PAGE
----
Monmouth Memos: Big Buzz Over Unusual Ruling; Garden State Had One in 1945; Delaney Anent Del Brier Farm, Daily Racing Form, 1953-06-16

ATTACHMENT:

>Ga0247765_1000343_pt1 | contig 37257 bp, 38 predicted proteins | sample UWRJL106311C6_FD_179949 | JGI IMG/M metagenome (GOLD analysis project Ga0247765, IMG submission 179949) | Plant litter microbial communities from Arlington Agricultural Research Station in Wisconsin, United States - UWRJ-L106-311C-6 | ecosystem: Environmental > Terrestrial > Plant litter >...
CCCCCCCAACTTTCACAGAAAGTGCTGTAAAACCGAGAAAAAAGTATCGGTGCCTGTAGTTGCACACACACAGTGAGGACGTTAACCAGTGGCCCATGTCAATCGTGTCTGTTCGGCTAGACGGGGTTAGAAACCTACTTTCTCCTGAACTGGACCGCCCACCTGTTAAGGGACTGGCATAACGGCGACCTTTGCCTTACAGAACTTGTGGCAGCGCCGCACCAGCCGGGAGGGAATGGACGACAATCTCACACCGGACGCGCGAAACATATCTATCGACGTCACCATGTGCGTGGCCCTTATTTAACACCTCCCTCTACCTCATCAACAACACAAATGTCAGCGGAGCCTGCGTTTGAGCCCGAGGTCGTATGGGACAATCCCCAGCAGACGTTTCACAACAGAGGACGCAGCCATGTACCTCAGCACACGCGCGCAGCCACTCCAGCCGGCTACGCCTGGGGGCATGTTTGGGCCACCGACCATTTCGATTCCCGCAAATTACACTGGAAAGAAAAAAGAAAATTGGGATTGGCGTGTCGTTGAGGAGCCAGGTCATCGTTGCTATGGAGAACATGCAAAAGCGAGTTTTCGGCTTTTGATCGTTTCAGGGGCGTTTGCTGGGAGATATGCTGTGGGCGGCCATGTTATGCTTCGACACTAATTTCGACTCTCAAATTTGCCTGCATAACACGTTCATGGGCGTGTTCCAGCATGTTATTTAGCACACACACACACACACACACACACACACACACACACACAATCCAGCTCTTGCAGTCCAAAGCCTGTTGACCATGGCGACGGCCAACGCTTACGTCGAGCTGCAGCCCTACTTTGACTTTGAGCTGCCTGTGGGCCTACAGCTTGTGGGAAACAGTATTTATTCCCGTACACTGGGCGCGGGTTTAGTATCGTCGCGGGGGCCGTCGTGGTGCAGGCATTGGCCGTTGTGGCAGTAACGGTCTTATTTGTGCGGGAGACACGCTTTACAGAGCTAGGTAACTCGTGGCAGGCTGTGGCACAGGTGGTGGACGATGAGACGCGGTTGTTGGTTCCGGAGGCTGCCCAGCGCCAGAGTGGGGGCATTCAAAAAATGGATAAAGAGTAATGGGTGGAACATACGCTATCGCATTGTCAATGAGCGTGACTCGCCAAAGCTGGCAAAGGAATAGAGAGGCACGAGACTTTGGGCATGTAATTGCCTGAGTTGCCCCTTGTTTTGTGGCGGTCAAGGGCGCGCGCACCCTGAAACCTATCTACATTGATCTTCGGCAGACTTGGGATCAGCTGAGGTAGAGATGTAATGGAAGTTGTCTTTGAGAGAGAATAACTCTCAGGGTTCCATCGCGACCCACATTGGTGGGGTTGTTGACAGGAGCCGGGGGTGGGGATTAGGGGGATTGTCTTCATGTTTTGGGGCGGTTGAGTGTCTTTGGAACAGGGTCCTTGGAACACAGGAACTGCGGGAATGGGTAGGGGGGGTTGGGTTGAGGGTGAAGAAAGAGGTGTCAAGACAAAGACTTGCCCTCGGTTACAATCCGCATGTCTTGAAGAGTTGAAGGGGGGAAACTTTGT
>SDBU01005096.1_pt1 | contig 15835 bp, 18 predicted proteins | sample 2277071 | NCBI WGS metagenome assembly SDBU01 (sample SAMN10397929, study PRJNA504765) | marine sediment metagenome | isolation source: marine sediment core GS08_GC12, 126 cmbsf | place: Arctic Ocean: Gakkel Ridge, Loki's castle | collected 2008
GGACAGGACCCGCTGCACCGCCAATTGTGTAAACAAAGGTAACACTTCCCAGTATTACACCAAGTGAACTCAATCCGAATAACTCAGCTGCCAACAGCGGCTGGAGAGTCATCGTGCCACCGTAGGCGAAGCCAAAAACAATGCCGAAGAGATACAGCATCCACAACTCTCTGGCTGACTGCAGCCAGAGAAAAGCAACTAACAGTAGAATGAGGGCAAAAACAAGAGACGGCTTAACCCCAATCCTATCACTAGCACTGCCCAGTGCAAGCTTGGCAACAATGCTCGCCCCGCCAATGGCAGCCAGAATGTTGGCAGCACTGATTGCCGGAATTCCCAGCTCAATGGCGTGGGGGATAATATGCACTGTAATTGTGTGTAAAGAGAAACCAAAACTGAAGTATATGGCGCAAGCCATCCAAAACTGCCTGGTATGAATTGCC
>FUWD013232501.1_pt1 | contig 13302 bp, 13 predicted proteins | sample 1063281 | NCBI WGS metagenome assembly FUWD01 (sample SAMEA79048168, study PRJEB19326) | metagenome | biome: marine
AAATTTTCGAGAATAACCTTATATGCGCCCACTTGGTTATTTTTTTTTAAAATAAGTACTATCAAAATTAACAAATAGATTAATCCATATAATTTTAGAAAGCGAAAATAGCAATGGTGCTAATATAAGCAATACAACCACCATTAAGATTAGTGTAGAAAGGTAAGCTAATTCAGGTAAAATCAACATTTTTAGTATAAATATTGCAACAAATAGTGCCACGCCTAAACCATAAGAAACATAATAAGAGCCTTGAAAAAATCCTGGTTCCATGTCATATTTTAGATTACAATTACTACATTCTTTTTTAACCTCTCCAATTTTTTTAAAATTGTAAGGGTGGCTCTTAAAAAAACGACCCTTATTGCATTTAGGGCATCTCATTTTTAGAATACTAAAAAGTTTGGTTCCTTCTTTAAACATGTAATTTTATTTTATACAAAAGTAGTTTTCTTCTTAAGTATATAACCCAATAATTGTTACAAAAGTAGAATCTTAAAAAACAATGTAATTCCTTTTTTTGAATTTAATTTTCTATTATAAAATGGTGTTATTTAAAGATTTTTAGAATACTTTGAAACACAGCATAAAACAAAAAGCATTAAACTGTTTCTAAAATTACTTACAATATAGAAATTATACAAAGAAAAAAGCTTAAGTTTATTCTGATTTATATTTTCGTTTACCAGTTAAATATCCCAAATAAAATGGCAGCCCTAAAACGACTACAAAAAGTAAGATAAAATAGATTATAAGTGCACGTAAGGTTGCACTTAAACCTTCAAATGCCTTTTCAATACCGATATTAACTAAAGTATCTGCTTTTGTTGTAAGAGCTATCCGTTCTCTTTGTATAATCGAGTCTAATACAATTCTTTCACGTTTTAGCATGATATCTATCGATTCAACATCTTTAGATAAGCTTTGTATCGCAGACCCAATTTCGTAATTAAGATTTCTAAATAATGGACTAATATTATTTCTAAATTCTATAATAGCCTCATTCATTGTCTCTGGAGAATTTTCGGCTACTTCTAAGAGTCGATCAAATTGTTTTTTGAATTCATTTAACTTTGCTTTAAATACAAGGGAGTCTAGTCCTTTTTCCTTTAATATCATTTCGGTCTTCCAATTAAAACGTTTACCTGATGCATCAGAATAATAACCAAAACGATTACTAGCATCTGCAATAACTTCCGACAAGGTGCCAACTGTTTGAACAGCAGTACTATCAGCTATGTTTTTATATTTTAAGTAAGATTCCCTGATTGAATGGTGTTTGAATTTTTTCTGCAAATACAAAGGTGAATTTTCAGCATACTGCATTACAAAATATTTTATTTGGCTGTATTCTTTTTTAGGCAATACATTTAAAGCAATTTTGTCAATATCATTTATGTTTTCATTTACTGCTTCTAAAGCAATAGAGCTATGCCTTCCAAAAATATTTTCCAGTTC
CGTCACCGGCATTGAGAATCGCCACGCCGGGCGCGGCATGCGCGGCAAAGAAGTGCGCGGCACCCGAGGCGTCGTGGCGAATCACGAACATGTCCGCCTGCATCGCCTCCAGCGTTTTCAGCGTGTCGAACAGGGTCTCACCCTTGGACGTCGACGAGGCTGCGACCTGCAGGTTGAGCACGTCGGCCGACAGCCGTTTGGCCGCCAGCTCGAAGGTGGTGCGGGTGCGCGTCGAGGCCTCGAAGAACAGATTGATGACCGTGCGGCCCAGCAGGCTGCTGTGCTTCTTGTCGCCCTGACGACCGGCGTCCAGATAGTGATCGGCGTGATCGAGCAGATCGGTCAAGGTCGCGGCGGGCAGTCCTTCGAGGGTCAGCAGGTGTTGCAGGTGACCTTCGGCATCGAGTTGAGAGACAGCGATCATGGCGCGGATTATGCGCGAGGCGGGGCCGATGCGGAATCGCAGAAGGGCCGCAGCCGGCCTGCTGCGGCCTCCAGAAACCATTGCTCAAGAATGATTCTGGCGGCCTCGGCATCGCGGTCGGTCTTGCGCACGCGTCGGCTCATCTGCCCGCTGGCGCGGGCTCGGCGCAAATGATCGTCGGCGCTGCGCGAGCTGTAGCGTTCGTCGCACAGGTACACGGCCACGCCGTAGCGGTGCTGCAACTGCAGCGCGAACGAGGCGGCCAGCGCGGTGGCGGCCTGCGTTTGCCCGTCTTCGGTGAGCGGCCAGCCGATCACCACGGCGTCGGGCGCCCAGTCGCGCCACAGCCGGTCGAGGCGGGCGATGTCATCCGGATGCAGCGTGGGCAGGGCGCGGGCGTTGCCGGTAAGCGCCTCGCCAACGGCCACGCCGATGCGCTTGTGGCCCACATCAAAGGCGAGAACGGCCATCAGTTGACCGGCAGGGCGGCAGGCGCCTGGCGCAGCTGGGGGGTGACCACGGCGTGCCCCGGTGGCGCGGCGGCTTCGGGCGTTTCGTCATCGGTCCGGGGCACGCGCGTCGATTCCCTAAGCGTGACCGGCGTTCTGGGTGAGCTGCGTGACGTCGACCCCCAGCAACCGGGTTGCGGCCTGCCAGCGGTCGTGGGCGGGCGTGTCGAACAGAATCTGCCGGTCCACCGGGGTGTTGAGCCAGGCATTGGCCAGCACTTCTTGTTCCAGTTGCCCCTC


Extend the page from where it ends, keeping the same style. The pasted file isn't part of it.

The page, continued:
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mLM Monmouth Memos By FRED GALIANI - Big Buzz Oyer Unusual Ruling Garden State Had One in 1945 Delaney Anent Del Brier Farm MONMOUTH PARK, Oceanport, N. J., June 15. — The big buzz around the track this morning was a discussion about the unusual ruling which occurred at Suffolk Downs on Saturday. In a race there, Time for Speed and Greek Stadium finished in a dead-heat to win, but the stewards disqualified the latter for interfering with Rose Beauty. In their official placing, they moved Rose Beau£y up in the dead-heat to win with Time for Speed and placed Greek Stadium third, all of which got the horsemen talking and arguments flying. A majority of them shought that Rose Beauty should have been second, rather than moved into a dead-heat with Time for Speed, but there were others who were equally insistent that the ruling was correct. And the incident also prompted Horace Wade to remark incisively, "What does that do to the time of the horse? Rose Beauty, who was beaten a length and a half, now moves into first, but the time of the winning race was not what she ran it in." When asked what they would do in such a case as happened at Suffolk, the stewards wisely countered with, "Well cross that bridge when we come to it." The unique ruling recalled another odd instance in the case of disqualification and a dead-heat that sent yours truly to the record books, and, after some research, revealed the following: On August 7, 1945, at Garden State Park, the first race finish was Lilson, Worries and a dead-heat for third between Attune and Counsellor. Lilson was disqualified by the stewards and placed second, then Worries was thrown out and placed third. Now when they came to the dead-heat, the stewards dissolved it, placing Attune, who had been bothered, in first place. But what happened to Counsellor, who also finished third and had in no way intcrf erred with any horses to effect the outcome of the result? He wound up out of the money! After the dissolution of the dead-heat, Counsellor was. placed fourth and off the board. Believe it or not. One of the fastest building jobs in some time was completed when the barn, which had been razed by fire, was rebuilt and turned over to the track for the housing of horses. From the moment construction was started until the task was completed, only six days had elapsed. . .Bandleader Sammy Kaye will be the guest of honor Wednesday afternoon, and one of the races will be entitled for him. Sammy will present a silver plate to the winning rider of the Sammy Kaye Purse. . .The Tough Club, composed of leading businessmen of the New York area, also will make its annual pilgrimage to the track, more than a thousand strong, on Wednesday. . . J. W. Ma-loney has checked in with 13 horses, while another late arrival is trainer Al Pupino, with five horses of the Harborvale Stable. Atlantic Citys prexies were out for the opening, Dr. Leon Levy coming down after attending the Belmont Ball and joining vice-president Frank Fiore, general manager Phil Baker, tcack .superintendent Harold Johnston, and Paul Farley, assistant treasurer. . . .Misses Isobell and Hope Haskell, daughters of president Amory L. Haskell, entertained Mrs. Dean Bedford, of Monkton, Md., and her daughter, Daphne... Don Ameche, suave - as ever, was spotted in the Parterre box section Jimmy Donn, president of Gulfstream Park, was shivering in the paddock before the first race, probably wishing he was back in sunny Florida. He ancL Mrs. Donn will be taking in the races here for a week or so. . .Mrs. William G. Helis arrived from New Orleans in time for the opening day and will spend some time at the farm at Jobstown. Her daughter, Virginia, was also out for the races Saturday. Jack Delaney, the former restaurateur from Greenwich Village, now turned country squire at his Del Brier Farm in Shrewsbury, was in attendance and reported that he has 11 foals at the farm, which completes the season there. Marsh Marigold has been sent back to First Fiddle, and the offspring wili be a full brother or sister to Continued on Page Forty-Three Monmouth Memos By FRED GALIANI Continued from Page Two the Wood Memorial winner, Master Fiddle. Terminal Leave, a half-sister to Ace Card, has been bred to On: Trust. . .Jim East was sporting a weskife and matching cap, which he said was a Coronation outfit and direct from England. The weskit was as gay as a flower show, with pink, blue, green, purple and yellow print posies, but actually doesnt look as bad as it sounds. A general membership meeting of the New Jersey HBPA will be held at 10:30 a. m. in the trainers room at Monmouth on June 18 The tattoo crew will be here all week for those horsemen who still have stock to be so registered . .The Tim Moriartys,, hes the United Press racing writer, expect another addition any race now. . .Apprentice Tony Falco checked in from Delaware, took out his license and rode during the afternoon. . . Ed Simpson, president of the Crowley-Jones Camera Company, was around on an inspection tour and routine visit. . . If Aqueducts meeting is as successful as the annual clambake held at the track yesterday, you can chalk up a couple of plus signs right now and let it go at that. The clambake is always one of the high spots of the New York social season.

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